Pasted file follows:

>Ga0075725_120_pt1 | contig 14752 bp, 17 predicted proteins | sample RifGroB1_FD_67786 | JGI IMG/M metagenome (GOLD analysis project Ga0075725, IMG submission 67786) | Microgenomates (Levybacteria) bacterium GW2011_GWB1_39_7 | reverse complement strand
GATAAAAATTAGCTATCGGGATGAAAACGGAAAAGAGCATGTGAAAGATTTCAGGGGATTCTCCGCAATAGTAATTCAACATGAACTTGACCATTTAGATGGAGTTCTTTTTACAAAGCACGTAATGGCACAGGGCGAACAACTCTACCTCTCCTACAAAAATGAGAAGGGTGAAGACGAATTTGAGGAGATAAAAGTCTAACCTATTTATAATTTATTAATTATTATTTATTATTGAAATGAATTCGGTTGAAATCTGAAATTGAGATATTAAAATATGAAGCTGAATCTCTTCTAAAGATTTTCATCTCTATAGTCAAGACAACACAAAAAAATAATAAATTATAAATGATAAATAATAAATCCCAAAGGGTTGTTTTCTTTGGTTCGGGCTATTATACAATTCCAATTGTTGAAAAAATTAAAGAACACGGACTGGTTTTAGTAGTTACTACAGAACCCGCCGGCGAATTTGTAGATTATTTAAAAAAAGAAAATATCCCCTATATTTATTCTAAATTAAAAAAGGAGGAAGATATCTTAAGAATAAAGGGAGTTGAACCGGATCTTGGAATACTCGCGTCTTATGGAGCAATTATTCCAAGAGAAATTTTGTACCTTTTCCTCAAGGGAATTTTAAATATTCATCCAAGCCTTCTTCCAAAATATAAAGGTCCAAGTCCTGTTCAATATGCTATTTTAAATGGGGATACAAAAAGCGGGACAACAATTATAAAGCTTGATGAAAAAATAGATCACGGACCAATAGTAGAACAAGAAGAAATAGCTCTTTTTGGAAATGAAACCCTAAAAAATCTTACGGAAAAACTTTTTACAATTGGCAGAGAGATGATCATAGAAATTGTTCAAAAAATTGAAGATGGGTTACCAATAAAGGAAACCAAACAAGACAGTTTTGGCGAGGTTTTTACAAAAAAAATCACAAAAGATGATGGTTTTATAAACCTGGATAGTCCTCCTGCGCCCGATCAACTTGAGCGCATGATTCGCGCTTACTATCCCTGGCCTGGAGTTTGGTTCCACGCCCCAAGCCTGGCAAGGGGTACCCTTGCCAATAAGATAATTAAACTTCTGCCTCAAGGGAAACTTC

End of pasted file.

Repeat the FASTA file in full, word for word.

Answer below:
>Ga0075725_120_pt1 | contig 14752 bp, 17 predicted proteins | sample RifGroB1_FD_67786 | JGI IMG/M metagenome (GOLD analysis project Ga0075725, IMG submission 67786) | Microgenomates (Levybacteria) bacterium GW2011_GWB1_39_7 | reverse complement strand
GATAAAAATTAGCTATCGGGATGAAAACGGAAAAGAGCATGTGAAAGATTTCAGGGGATTCTCCGCAATAGTAATTCAACATGAACTTGACCATTTAGATGGAGTTCTTTTTACAAAGCACGTAATGGCACAGGGCGAACAACTCTACCTCTCCTACAAAAATGAGAAGGGTGAAGACGAATTTGAGGAGATAAAAGTCTAACCTATTTATAATTTATTAATTATTATTTATTATTGAAATGAATTCGGTTGAAATCTGAAATTGAGATATTAAAATATGAAGCTGAATCTCTTCTAAAGATTTTCATCTCTATAGTCAAGACAACACAAAAAAATAATAAATTATAAATGATAAATAATAAATCCCAAAGGGTTGTTTTCTTTGGTTCGGGCTATTATACAATTCCAATTGTTGAAAAAATTAAAGAACACGGACTGGTTTTAGTAGTTACTACAGAACCCGCCGGCGAATTTGTAGATTATTTAAAAAAAGAAAATATCCCCTATATTTATTCTAAATTAAAAAAGGAGGAAGATATCTTAAGAATAAAGGGAGTTGAACCGGATCTTGGAATACTCGCGTCTTATGGAGCAATTATTCCAAGAGAAATTTTGTACCTTTTCCTCAAGGGAATTTTAAATATTCATCCAAGCCTTCTTCCAAAATATAAAGGTCCAAGTCCTGTTCAATATGCTATTTTAAATGGGGATACAAAAAGCGGGACAACAATTATAAAGCTTGATGAAAAAATAGATCACGGACCAATAGTAGAACAAGAAGAAATAGCTCTTTTTGGAAATGAAACCCTAAAAAATCTTACGGAAAAACTTTTTACAATTGGCAGAGAGATGATCATAGAAATTGTTCAAAAAATTGAAGATGGGTTACCAATAAAGGAAACCAAACAAGACAGTTTTGGCGAGGTTTTTACAAAAAAAATCACAAAAGATGATGGTTTTATAAACCTGGATAGTCCTCCTGCGCCCGATCAACTTGAGCGCATGATTCGCGCTTACTATCCCTGGCCTGGAGTTTGGTTCCACGCCCCAAGCCTGGCAAGGGGTACCCTTGCCAATAAGATAATTAAACTTCTGCCTCAAGGGAAACTTC